The decision to get an ice cream cone is not a financial one. I’ve yet to see a retirement plan fail due to an ice cream cone. This question is more about how you will access the things you enjoy doing. Transportation is one manifestation of this concern. As you get older, will you be able to access the things you want? With the proliferation of ridesharing services and the potential for self-driving cars, this may become easier and easier as time goes by. Many retirees solve this problem by moving to a community that has the right kind of amenities they want, which could mitigate the need for transportation altogether.
Who Will I Have Lunch With?
Once again, this is not about affording the food you need to eat. This is about maintaining a social and support network in retirement. There are many ways to go about this, but some of the more common involve interacting with others that share similar interests and living in a community where your neighbors are in similar life stages. One concept we haven’t discussed yet is the Continuing Care Retirement Community (CCRC). CCRCs allow you to join the community fully independent, but also to stay in the community if you ever need more care such as assisted living or skilled nursing care. This allows you to maintain your existing social network.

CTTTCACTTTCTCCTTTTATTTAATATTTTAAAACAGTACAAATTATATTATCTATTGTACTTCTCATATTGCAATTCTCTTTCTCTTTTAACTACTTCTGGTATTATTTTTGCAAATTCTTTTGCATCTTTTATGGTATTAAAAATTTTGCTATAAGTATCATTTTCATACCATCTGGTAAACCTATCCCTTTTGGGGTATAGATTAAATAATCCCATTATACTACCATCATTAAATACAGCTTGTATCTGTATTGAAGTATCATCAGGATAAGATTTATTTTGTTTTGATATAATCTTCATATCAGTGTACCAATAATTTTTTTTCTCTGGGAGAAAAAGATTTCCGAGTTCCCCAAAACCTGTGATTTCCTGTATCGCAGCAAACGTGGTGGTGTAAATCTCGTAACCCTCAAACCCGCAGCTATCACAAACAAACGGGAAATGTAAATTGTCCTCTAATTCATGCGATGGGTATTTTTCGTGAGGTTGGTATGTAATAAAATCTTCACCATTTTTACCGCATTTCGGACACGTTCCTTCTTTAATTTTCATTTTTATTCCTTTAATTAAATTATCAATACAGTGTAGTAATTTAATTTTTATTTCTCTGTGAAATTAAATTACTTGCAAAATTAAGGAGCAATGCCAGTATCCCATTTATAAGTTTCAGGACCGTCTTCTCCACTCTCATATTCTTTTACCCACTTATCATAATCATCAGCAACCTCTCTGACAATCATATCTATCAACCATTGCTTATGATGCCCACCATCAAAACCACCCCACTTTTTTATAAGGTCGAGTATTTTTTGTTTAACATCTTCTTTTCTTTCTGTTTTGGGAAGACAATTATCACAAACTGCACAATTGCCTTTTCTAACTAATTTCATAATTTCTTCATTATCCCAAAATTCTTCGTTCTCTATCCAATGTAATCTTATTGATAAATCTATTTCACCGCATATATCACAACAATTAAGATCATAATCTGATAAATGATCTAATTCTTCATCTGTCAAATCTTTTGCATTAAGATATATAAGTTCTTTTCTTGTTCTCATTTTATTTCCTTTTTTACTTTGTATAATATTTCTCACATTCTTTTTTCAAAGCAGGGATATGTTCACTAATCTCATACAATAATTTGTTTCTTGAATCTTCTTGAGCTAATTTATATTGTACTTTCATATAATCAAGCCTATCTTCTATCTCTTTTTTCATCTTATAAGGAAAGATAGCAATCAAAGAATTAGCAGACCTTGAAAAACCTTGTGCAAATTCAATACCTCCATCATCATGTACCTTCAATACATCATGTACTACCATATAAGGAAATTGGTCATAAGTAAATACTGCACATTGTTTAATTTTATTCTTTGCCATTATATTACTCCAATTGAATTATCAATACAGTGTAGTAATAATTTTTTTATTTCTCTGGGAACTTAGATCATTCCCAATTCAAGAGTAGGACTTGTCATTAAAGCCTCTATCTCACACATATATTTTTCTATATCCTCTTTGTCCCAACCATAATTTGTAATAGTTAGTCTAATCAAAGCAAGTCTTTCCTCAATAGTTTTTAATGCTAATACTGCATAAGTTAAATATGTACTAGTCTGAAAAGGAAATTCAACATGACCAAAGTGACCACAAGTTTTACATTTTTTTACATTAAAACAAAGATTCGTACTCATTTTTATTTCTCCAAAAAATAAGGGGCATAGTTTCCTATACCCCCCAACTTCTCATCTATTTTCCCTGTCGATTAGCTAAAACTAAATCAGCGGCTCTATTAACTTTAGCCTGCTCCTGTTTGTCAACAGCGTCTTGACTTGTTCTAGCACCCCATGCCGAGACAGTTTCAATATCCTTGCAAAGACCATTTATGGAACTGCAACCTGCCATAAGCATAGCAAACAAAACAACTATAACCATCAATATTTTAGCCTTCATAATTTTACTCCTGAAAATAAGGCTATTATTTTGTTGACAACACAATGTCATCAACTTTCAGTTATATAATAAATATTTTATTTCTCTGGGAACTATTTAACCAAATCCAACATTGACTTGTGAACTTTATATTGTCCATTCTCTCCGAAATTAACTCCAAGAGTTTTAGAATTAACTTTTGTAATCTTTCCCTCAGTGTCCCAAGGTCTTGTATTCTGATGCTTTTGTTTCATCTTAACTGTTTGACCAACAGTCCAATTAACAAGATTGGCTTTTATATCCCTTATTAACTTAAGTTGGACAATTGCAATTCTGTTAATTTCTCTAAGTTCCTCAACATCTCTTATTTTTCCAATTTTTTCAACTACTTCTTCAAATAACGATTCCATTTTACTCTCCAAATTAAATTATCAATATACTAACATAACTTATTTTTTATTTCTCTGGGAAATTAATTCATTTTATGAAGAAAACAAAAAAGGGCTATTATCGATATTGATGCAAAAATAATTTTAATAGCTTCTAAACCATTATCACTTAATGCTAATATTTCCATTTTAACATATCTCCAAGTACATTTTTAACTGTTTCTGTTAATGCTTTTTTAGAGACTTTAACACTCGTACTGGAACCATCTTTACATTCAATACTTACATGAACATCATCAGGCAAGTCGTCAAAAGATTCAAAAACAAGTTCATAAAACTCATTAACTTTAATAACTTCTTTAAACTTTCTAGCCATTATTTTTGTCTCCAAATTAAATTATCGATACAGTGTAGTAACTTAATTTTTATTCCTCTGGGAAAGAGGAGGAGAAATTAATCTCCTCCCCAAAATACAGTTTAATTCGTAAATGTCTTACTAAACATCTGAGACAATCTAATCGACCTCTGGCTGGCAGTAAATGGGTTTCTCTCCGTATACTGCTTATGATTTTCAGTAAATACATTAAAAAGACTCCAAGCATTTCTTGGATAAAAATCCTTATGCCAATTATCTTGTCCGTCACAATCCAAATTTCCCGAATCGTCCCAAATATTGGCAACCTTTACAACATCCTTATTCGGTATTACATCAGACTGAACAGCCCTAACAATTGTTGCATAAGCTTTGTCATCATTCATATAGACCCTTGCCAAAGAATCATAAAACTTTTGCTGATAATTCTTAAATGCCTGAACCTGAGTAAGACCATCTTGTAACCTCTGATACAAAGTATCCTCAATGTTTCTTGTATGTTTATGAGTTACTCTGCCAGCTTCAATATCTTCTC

As we’ve seen, retirement planning in general has a lot of moving parts no matter your relationship status. Some items can be simpler for the solo-retiree than a married couple, but in many other areas the decisions are more complex. We’ve also seen that there are many solutions to each topic, which means trade-offs must be made and plans determined. The takeaway isn’t so much what to do, but rather to begin thinking about these issues and making a plan.
Provision Financial Planning serves people retiring single by guiding you through these decisions. We invite you to watch this webinar recording where we discuss these topics further or download 9 Mistakes to Avoid When Retiring Solo.
You can also take advantage of a complimentary intro appointment where we’ll share our initial thoughts and observations on your specific situation. You can schedule that here.
**A version of this article originally appeared on Sixty and Me.